Chimney Rock State Park

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Chimney Rock State Park
North Carolina State Park
Chimney Rock, a 315-foot (96 m) granite monolith
Named for: Chimney Rock
Country United States
State North Carolina
County Rutherford
Elevation 2,880 ft (877.8 m)
Coordinates Lua error in Module:Coordinates at line 668: callParserFunction: function "#coordinates" was not found.
Area 6,270 acres (2,537.4 ha) [1]
Established May 4, 2005
 - Renamed July 28, 2007
Management North Carolina Division of Parks and Recreation
Location of Chimney Rock State Park in North Carolina
Website: Chimney Rock State Park

Chimney Rock State Park is a North Carolina state park in Chimney Rock, Rutherford County, North Carolina in the United States. The 6,270-acre (25.4 km2)[1] park is located 25 miles (40 km) southeast of Asheville, North Carolina, and is owned by the state of North Carolina.[2]

It offers hiking trails for all skill levels, spectacular views, the Devil's Head balancing rock and a 404-foot (123 m) waterfall, Hickory Nut Falls. Its most notable feature is a 315-foot (96 m) rock formation, a granite monolith, Chimney Rock, accessible by elevator and providing views of the park and surrounding countryside.

Early park development

In May 2005, the North Carolina General Assembly authorized the creation of the "Hickory Nut Gorge State Park." In August 2005 the Carolina Mountain Land Conservancy and The Nature Conservancy purchased a 1,568-acre (6.35 km2) tract of land south of Lake Lure known as "World's Edge" for $16 million with the intention of transferring the land as the first to be added to the new state park. World’s Edge contains a mile-long set of steep slopes on the eastern edge of the Blue Ridge Escarpment (an escarpment of the Blue Ridge Mountains), with more than 20,000 feet (6,100 m) of streams and waterfalls. From an overlook point, the land falls away to provide a stunning view of the Piedmont. The area provides habitat for rare flowers, diverse forest communities, endangered bats and salamanders, unique cave-dwelling invertebrates, and birds such as peregrine falcons and migratory neotropical species. Transfer of the World's Edge tract to state ownership was completed in 2006.

State acquisition of Chimney Rock Park

In 1902, Dr. Lucius B. Morse purchased 64 acres (260,000 m2) at Chimney Rock Mountain, including the Chimney and cliffs. Morse and his family owned and operated "Chimney Rock Park" as a privately managed park from 1902 to 2007. Many small tracts purchased over the years expanded the Park to 996 acres (4.03 km2). In 2006 the land was put up for sale.[3] Many feared the park might fall into the hands of private developers, but in early 2007 the State and the Morse family reached an agreement,[4] and on May 21, 2007, Governor Mike Easley announced that the park is now fully owned by the state of North Carolina.[5] The park will continue to be managed by Chimney Rock Management LLC through at least 2011. The state will begin receiving licensing fees based on a percentage of gross revenues. During this time, the state will continue its efforts to acquire land and develop a master plan for the new park, which is now 4,531 acres (18.34 km2).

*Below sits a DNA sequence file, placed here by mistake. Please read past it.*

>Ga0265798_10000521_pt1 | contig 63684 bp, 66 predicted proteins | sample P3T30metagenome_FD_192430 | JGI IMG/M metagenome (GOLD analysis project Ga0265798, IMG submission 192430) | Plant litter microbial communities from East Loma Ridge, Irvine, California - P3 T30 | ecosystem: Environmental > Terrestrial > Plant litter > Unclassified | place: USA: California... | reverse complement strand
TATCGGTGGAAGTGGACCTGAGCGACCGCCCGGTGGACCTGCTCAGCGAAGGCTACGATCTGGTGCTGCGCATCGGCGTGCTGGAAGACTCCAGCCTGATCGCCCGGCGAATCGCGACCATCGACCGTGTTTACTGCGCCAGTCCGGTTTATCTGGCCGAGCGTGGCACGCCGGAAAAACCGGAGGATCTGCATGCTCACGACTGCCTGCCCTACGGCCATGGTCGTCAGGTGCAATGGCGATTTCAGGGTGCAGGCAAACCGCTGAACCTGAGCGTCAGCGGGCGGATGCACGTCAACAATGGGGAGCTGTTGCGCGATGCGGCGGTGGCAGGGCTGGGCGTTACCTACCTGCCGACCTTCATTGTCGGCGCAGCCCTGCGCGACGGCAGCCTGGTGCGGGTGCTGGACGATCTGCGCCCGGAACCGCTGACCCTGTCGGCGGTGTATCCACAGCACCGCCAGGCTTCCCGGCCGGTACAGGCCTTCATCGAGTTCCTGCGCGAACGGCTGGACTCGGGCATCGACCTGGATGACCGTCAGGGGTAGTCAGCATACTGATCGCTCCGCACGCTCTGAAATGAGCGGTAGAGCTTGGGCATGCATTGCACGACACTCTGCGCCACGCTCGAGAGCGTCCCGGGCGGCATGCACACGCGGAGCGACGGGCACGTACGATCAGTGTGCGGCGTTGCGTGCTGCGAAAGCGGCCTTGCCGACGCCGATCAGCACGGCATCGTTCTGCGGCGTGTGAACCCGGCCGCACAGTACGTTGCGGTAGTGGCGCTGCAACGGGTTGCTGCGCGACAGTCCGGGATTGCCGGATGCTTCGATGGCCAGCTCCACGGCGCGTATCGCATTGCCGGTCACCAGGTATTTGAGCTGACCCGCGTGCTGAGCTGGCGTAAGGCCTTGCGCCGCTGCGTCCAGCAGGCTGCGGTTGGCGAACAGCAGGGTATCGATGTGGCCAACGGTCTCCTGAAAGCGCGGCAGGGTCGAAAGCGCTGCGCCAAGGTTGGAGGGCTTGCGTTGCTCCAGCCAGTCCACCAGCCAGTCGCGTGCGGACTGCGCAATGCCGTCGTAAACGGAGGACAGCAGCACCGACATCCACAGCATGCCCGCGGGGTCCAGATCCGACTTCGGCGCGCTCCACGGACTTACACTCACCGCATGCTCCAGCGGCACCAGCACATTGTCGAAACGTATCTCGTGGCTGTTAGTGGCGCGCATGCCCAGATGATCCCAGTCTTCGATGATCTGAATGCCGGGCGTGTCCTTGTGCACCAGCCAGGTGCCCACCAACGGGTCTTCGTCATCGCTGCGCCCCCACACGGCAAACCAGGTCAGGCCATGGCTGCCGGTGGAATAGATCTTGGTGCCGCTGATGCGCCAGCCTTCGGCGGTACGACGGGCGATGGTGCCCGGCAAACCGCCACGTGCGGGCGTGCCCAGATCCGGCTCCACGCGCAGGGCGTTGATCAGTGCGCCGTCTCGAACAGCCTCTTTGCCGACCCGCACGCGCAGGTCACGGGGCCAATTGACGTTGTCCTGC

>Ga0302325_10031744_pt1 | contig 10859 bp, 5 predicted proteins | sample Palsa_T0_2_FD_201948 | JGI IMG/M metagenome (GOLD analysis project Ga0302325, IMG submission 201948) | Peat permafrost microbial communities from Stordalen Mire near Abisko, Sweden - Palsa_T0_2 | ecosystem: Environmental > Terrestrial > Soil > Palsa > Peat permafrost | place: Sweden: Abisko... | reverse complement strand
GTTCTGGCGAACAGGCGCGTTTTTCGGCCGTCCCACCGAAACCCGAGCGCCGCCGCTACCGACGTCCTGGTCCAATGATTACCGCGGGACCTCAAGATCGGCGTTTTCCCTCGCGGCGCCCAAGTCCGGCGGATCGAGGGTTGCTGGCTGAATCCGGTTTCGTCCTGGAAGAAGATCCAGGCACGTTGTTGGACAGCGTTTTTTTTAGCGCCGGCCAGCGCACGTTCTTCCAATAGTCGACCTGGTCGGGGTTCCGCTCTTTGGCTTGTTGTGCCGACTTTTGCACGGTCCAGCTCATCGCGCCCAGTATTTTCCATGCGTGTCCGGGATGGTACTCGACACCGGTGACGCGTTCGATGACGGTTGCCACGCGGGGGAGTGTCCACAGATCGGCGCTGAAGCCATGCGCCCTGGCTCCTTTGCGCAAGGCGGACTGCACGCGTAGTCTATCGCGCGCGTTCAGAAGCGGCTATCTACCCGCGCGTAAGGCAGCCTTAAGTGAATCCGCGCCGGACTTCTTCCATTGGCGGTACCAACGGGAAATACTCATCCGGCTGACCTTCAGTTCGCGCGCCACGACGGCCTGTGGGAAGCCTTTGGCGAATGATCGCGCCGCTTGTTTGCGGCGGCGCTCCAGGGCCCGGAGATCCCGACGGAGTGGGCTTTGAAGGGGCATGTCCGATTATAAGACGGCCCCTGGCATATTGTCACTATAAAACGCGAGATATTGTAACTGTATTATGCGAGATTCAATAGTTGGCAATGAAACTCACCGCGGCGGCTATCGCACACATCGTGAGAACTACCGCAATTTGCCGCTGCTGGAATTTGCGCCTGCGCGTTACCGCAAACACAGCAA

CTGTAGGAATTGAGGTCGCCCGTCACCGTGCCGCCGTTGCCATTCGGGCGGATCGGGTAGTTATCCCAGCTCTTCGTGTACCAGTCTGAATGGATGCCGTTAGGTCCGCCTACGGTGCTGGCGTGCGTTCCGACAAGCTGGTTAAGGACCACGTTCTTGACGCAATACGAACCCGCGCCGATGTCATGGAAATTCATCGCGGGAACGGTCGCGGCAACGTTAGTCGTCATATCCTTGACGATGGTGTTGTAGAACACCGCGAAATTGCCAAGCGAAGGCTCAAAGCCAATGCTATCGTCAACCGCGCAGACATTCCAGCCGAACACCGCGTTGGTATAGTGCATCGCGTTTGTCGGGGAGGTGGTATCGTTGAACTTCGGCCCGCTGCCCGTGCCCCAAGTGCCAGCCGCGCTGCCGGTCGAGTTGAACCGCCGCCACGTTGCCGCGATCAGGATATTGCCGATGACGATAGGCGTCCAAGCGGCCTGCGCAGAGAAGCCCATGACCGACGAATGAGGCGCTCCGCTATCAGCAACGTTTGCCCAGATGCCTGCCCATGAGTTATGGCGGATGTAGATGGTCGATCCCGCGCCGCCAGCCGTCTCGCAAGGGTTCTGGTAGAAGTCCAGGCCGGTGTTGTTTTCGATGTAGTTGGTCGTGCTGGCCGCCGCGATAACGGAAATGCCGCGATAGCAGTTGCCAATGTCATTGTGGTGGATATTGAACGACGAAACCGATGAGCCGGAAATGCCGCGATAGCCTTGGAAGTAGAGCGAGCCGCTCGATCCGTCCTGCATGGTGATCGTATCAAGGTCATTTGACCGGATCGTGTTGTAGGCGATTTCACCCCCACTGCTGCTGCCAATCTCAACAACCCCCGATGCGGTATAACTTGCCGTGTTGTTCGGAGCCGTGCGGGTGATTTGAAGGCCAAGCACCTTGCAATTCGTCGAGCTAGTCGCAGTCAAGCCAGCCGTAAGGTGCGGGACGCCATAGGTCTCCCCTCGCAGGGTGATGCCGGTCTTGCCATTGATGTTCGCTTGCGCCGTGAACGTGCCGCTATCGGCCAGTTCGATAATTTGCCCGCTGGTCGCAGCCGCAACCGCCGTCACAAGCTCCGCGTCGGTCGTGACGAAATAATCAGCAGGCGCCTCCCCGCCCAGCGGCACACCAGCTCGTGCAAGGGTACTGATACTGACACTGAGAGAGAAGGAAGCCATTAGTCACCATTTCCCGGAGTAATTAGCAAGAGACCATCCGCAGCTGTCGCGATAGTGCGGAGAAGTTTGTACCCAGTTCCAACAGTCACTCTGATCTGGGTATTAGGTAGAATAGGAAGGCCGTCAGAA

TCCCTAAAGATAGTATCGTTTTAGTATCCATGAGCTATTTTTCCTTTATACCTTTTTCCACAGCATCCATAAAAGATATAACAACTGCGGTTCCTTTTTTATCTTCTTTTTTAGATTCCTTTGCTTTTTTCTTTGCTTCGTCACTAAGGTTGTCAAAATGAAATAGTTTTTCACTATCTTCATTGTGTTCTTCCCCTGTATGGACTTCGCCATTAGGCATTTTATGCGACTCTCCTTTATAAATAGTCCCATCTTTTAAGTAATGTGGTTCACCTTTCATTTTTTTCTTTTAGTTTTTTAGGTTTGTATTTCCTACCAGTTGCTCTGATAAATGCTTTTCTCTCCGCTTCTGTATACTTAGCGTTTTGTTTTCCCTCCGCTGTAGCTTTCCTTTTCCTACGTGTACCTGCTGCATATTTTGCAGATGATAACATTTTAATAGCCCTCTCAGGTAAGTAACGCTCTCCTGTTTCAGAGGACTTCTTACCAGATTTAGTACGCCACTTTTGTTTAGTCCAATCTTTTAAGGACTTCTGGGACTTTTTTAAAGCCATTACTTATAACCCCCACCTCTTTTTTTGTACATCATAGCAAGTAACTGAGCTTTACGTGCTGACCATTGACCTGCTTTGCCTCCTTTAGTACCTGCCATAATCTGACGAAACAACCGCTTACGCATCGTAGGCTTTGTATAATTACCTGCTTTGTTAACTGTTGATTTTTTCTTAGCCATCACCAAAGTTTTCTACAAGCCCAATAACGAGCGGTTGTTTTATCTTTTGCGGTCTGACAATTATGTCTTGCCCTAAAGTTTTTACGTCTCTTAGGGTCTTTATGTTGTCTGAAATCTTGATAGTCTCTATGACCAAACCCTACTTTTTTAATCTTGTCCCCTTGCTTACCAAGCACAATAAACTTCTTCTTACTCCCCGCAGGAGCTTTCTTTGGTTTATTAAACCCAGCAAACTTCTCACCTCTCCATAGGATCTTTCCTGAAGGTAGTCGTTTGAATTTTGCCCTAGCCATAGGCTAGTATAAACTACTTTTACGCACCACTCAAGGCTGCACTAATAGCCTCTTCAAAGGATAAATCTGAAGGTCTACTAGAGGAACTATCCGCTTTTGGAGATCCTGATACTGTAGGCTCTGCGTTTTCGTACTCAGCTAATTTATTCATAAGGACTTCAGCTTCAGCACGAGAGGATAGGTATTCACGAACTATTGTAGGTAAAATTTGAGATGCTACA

In July 2007, the North Carolina General Assembly recognized the former Chimney Rock Park as the centerpiece of the larger state park to which it was added when it formally approved the renaming of Hickory Nut Gorge State Park to Chimney Rock State Park.[6]

In popular culture

Areas within the park as well as surrounding the park were featured prominently in the 1984 film A Breed Apart and most of the final scenes of the 1992 adaptation of The Last of the Mohicans, including the Huron negotiation, the chase along the cliff, the fight between Uncas and Magua, Alice's decision, and the climactic fight between Magua and Chingachgook.



  1. 1.0 1.1 "Size of the North Carolina State Parks System" (XLS). North Carolina Division of Parks and Recreation. January 1, 2015. Retrieved October 3, 2015.<templatestyles src="Module:Citation/CS1/styles.css"></templatestyles>
  2. "Sale Frequently Asked Questions". Chimney Rock at Chimney Rock State Park.<templatestyles src="Module:Citation/CS1/styles.css"></templatestyles>
  3. Randolph, JW (August 31, 2006). "Chimney Rock now for sale". The Appalachian Online.<templatestyles src="Module:Citation/CS1/styles.css"></templatestyles>
  4. "Gov. Easley Announces State Agrees to Purchase Chimney Rock Park" (Press release). N.C. Dept. of Environment and Natural Resources. January 29, 2007.<templatestyles src="Module:Citation/CS1/styles.css"></templatestyles>
  5. "Gov. Easley Announces State Now Owns Chimney Rock Park" (Press release). N.C. Dept. of Environment and Natural Resources. May 21, 2007.<templatestyles src="Module:Citation/CS1/styles.css"></templatestyles>
  6. "New Park Designations for Dismal Swamp, Elk Knob, Chimney Rock" (Press release). N.C. Dept. of Environment and Natural Resources. September 5, 2007.<templatestyles src="Module:Citation/CS1/styles.css"></templatestyles>

External links